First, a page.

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Obama Giving Up America’s Digital Sovereignty

Obama Gives Up Control of ICANN

The average American browsing the web probably never worries a lot about who controls the Internet Corporation for Assigned Names and Numbers (ICANN) – but they should, and likely will now that President Obama is giving up America’s oversight of ICANN.

Since U.S. government research funds made much of the early Internet possible, beginning in 1998, when the Commerce Department issued it a contract, ICANN has managed a number of technical functions that help computers locate the correct servers and websites. The contract between the Commerce Department and ICANN is set to expire in September 2015. 

The Obama administration has announced that it does not intend to renew ICANN’s contract and will transition its functions to some “new form of multistakeholder oversight,” possibly a new organization assembled from the various international bodies that have an interest in how the Internet is managed. 

According to The Wall Street Journal, the main goal is to reassure other countries that the U.S. isn’t secretly controlling the structure of the Internet. To the extent American businesses have been damaged by the Edward Snowden disclosures, especially those offering cloud and other online services, this is a move aimed at repairing the relationship between the U.S. and other countries on Internet issues.

Make no mistake; this is a major concession by the U.S. 

While the Commerce Department rarely intervened publicly in ICANN’s affairs, the implicit threat of its ability to do so will be gone. That could have an unforeseen impact in the future, particularly if cyberweapons continue to play a larger role in military and counter-intelligence activities.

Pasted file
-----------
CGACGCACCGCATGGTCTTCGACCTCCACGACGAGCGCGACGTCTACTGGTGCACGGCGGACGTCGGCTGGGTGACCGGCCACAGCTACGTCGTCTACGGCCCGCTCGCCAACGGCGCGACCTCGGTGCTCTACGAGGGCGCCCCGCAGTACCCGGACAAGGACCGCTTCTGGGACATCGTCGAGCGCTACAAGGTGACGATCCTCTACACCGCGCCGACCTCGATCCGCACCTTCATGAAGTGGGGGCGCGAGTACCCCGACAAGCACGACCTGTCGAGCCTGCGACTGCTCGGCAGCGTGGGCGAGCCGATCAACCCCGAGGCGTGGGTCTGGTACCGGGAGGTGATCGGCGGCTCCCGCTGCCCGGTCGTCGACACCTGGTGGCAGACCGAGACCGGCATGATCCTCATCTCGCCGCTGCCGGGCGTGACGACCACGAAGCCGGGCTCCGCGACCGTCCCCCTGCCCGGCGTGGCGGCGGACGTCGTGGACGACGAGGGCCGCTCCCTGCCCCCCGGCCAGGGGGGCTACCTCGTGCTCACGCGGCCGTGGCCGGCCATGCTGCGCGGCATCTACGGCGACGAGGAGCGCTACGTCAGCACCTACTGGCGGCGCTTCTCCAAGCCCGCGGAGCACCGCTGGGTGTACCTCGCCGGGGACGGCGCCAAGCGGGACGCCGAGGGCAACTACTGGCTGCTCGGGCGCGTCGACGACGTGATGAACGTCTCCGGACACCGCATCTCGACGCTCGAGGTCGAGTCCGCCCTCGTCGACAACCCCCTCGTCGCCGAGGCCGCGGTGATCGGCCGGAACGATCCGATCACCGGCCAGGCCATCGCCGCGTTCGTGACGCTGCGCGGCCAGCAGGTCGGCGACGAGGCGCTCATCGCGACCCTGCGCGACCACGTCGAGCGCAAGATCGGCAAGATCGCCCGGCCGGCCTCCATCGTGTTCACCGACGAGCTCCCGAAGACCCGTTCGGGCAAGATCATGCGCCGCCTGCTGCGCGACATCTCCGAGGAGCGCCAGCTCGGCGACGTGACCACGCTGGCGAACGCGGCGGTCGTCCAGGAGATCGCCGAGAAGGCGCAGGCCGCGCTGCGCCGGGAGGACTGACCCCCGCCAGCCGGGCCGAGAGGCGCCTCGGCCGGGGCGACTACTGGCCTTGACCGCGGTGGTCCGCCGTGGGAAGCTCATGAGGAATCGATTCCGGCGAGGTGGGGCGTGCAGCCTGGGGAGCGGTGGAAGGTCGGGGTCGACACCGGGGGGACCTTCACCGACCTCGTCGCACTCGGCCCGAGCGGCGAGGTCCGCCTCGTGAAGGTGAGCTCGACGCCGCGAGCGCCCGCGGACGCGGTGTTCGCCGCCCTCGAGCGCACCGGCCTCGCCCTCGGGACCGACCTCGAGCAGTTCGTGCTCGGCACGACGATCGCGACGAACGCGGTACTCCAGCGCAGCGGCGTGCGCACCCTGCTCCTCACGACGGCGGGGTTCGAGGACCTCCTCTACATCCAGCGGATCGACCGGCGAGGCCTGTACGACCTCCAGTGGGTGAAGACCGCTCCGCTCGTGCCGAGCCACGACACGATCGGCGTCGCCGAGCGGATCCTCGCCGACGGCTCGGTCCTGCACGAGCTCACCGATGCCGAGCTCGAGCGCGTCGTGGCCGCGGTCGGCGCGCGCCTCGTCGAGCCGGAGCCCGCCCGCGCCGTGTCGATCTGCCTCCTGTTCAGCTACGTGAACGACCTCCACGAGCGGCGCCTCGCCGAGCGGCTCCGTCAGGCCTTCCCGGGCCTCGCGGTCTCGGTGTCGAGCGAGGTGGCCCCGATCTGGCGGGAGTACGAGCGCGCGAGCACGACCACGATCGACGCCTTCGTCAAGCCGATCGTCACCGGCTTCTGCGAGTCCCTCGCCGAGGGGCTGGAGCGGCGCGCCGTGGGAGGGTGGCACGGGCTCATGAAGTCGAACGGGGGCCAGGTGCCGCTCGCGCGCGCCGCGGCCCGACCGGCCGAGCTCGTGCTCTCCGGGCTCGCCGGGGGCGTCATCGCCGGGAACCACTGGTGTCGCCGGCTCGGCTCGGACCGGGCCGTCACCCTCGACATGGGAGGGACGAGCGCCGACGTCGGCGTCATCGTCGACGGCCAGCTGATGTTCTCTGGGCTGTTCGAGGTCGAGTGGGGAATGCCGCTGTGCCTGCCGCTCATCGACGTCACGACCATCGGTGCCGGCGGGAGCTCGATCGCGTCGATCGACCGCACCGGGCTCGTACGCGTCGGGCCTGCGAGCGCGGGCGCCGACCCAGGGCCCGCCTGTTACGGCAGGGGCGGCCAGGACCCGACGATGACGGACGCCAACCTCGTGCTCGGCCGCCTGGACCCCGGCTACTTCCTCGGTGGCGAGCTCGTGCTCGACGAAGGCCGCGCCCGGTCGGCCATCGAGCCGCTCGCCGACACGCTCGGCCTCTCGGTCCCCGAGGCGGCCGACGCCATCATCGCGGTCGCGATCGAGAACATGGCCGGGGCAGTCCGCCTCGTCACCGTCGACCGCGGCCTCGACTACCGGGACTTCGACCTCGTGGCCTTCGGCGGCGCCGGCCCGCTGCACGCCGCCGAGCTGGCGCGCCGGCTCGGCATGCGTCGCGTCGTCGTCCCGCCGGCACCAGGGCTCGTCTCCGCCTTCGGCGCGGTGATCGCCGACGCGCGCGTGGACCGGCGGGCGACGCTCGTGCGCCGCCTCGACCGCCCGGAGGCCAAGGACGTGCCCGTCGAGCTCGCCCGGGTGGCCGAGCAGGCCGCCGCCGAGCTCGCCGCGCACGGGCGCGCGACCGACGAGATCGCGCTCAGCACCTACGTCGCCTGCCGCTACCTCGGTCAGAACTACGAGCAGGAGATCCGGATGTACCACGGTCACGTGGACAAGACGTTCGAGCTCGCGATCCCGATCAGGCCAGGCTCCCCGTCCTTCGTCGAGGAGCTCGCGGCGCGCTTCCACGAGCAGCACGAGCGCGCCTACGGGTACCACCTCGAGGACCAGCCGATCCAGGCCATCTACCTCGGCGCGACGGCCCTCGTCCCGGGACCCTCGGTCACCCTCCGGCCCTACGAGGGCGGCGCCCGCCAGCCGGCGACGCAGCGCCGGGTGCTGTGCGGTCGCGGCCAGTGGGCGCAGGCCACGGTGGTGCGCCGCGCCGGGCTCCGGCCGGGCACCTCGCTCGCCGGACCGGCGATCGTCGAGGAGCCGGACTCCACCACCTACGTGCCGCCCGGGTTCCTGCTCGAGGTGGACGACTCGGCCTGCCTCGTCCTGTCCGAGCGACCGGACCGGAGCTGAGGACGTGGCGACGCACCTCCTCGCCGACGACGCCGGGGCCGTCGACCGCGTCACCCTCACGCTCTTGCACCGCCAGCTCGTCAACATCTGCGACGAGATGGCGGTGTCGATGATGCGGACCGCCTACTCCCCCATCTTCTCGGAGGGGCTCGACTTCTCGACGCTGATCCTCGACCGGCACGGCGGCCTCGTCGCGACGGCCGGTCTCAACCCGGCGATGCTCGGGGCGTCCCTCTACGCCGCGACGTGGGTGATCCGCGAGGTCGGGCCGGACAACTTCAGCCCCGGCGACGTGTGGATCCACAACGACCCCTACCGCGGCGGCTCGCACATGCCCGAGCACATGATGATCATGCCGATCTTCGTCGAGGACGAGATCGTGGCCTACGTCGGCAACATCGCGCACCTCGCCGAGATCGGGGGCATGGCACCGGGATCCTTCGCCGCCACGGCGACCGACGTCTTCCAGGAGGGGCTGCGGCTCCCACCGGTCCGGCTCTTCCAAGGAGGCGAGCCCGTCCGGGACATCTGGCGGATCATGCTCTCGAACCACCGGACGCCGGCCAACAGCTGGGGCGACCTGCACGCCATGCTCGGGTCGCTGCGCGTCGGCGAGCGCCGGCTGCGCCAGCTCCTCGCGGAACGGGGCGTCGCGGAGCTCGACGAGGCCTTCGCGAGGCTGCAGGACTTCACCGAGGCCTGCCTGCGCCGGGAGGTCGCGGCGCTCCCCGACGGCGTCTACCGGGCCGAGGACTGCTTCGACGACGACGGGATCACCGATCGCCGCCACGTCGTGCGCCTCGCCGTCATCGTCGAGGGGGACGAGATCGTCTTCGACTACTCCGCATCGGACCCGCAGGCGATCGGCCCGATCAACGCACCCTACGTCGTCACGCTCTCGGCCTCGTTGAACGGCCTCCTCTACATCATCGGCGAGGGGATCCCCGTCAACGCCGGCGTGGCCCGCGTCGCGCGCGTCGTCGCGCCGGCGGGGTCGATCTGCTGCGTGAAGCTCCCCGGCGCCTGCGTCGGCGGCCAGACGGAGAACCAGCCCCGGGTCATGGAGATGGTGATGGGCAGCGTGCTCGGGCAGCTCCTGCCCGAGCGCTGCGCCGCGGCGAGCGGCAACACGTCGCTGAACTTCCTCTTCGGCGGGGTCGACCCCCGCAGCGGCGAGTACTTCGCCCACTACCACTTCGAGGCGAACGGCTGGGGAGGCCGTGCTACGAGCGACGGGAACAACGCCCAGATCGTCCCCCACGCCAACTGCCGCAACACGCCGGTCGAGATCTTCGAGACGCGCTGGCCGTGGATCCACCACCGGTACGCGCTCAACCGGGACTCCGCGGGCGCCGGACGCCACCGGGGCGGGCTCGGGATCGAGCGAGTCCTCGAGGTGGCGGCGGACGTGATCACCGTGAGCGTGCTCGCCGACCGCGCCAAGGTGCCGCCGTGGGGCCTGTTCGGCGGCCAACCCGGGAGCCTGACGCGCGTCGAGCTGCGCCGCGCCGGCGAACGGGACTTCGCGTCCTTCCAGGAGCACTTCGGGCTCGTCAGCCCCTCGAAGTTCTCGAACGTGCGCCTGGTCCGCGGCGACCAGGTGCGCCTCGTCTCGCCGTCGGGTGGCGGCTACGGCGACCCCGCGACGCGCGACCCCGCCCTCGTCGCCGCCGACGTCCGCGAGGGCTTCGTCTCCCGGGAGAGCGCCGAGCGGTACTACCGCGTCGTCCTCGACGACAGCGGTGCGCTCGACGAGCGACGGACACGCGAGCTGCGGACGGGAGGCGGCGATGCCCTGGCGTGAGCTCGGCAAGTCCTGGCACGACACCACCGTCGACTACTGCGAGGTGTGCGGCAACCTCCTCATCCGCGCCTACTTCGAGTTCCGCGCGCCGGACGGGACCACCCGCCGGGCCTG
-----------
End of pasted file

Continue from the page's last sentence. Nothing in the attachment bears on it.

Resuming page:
While the Obama administration claims that a main objective for the U.S. is to make sure that the U.S. Commerce Department isn’t replaced by the U.N. or another governmental organization there’s no guarantee that after the U.S. relinquishes control the body taking over from ICANN won’t hand the Internet over to the U.N. or be dominated by the governments of countries that have strong Internet censorship in place, such as Communist China and Islamist Iran.

Former House Speaker Newt Gingrich, minutes after the Obama administration’s Friday announcement, tweeted: “Every American should worry about Obama giving up control of the Internet to an undefined group. This is very, very dangerous.”

Some establishment Republicans, such as South Dakota’s Senator John Thune, voiced initial support for the Commerce Department plan and are inclined to go along with Obama’s giveaway of America’s digital sovereignty. Others, such as South Carolina’s boat-rocking Senator Tim Scott, see the threat to free speech and the free exchange of ideas in such a giveaway. 

“While I certainly agree our nation must stridently review our procedures regarding surveillance in light of the NSA controversy, to put ourselves in a situation where censorship-laden governments like China or Russia could take a firm hold on the Internet itself is truly a scary thought,” Scott told Politico.

As Rick Moran noted in an article for American Thinker, “Since the administration believes that all cultures are equal, the idea that Russia, China, and Muslim Arab countries should have an equal say in internet governance puts the very notion of free speech in jeopardy.”

After its own overreach and unconstitutional surveillance of Internet communications were exposed, the Obama administration’s answer to other countries concern “that the U.S. isn’t secretly controlling the structure of the Internet” is to give control of the Internet to countries that do, or would like to. 

The Obama administration’s fecklessness and naiveté are on full display in the announcement that it plans to end the U.S. government contract with ICANN and sever the Internet from American constitutional protections, because make no mistake that’s what is occurring here. 

If Republicans and free speech advocates allow the Obama plan to end the U.S. government relationship with ICANN to go forward it will remove American constitutional protections from what is arguably the last free place on Earth and there will be no means of reestablishing them once they are gone.  

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